Quantcast
Environmental News for a Healthier Planet and Life

Help Support EcoWatch

Michael Pollan: Return to the Kitchen to Forge a Deeper Connection to the Ingredients We Use to Nourish Ourselves

Food
Michael Pollan: Return to the Kitchen to Forge a Deeper Connection to the Ingredients We Use to Nourish Ourselves

By Willy Blackmore

Going back to when he was better known for books about gardening than for being a food writer, author Michael Pollan has been able to show the bridge between the culture of a plant and the politics of it. Whether writing about the American lawn, Ireland's potato famine, tulip mania in the Netherlands or more recently, monoculture farming and GMO crops, Pollan makes a compelling case that our relationships with what we grow and eat are both political and important.

For his latest project, Cooked, a four-part documentary series made with filmmaker Alex Gibney, Pollan is looking past his edict of what to eat—“Eat food, not too much, mostly plants"—and taking a deep look into how that food is prepared. In a new trailer for the series, which will be available for streaming on Netflix on Feb. 19, Pollan says, “The meal is this incredible human institution—when we learned to cook is when we became truly human. But we've lost touch, I think, with how that food gets to our plate."

Each of the four episodes focuses on an element—fire, water, air and Earth—as it relates to cooking. Pollan delves into Southern barbecue and other traditions of meat cooked over wood for fire, while old-school sourdough bread—and the old-school wheat farming that underpins it—is considered in the air portion of the series. It is part travelogue, part food porn, all built around the central thesis of this and nearly all of Pollan's work: Cooking is a profound political act.

This article was reposted with permission from our media associate TakePart.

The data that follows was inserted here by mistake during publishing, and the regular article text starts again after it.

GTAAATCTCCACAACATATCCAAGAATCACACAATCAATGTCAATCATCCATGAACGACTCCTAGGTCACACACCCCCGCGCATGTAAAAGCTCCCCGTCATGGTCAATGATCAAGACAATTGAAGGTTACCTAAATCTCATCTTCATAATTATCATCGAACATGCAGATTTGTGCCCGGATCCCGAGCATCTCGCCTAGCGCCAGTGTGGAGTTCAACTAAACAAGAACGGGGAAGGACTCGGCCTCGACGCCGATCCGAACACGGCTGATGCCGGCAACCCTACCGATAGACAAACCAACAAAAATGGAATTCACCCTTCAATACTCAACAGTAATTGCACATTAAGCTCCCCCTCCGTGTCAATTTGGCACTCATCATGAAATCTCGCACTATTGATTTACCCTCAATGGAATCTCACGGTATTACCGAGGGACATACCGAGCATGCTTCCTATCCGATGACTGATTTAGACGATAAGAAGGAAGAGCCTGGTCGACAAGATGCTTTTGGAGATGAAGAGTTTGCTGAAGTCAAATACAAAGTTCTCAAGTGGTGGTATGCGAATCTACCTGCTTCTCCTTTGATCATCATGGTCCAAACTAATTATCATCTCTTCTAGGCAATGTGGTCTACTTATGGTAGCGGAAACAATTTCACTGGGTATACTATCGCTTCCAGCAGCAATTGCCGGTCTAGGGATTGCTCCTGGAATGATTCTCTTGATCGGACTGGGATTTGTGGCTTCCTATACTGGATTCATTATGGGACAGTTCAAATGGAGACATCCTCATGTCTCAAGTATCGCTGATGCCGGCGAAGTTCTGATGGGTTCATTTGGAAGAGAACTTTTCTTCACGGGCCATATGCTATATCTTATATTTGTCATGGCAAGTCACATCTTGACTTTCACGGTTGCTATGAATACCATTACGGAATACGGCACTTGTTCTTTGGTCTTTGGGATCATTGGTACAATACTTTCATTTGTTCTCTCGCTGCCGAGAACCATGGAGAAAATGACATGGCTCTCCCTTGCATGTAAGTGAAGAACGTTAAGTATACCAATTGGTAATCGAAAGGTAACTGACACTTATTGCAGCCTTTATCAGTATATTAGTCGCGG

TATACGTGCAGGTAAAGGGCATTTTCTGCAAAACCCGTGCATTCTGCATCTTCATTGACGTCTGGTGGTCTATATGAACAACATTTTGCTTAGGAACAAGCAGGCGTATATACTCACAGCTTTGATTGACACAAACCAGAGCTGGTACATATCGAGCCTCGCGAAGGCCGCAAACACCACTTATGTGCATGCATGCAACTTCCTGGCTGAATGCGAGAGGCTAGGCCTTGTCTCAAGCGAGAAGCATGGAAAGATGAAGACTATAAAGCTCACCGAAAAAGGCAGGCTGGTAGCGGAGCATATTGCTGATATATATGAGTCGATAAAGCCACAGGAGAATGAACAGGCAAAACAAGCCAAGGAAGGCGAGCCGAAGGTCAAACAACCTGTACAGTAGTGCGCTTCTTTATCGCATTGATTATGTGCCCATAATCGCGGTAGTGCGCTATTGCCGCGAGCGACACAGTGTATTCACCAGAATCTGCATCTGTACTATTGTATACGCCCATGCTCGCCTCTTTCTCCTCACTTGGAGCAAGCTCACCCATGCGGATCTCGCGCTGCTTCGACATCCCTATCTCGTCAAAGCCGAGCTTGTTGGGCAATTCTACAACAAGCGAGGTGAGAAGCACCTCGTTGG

YOU MIGHT ALSO LIKE

The Super Bowl Doritos Commercial You Didn't Get to See

5 Non-Stick Pans That Won't Give You Cancer

The Truth About Gluten: Is it Healthy for Me?

Neil Young Takes His Anti-Monsanto Message on the Road

Columbia Basin pygmy rabbits. Washington Department of Fish and Wildlife

The wildfires that roared through Eastern Washington in September had a devastating impact on an extremely endangered species of rabbit.

Read More Show Less

EcoWatch Daily Newsletter

A protestor in NYC holds up a sign that reads, "November Is Coming" on June 14, 2020 in reference to voting in the 2020 presidential election. Ira L. Black / Corbis / Getty Images

By Mark Hertsgaard

What follows are not candidate endorsements. Rather, this nonpartisan guide aims to inform voters' choices, help journalists decide what races to follow, and explore what the 2020 elections could portend for climate action in the United States in 2021 and beyond.

Read More Show Less

Trending

Activists fight a peat fire in Siberia in September. ALEXANDER NEMENOV / AFP via Getty Images

The wildfires that ignited in the Arctic this year started earlier and emitted more carbon dioxide than ever before.

Read More Show Less
A metapopulation project in South Africa has almost doubled the population of cheetahs in less than nine years. Ken Blum / Wikimedia Commons / CC by 3.0

By Tony Carnie

South Africa is home to around 1,300 of the world's roughly 7,100 remaining cheetahs. It's also the only country in the world with significant cheetah population growth, thanks largely to a nongovernmental conservation project that depends on careful and intensive human management of small, fenced-in cheetah populations. Because most of the reserves are privately funded and properly fenced, the animals benefit from higher levels of security than in the increasingly thinly funded state reserves.

Read More Show Less
A new super enzyme feeds on the type of plastic that water and soda bottles are made of, polyethylene terephthalate (PET). zoff-photo / iStock / Getty Images Plus

Scientists are on the brink of scaling up an enzyme that devours plastic. In the latest breakthrough, the enzyme degraded plastic bottles six times faster than previous research achieved, as The Guardian reported.

Read More Show Less

Support Ecowatch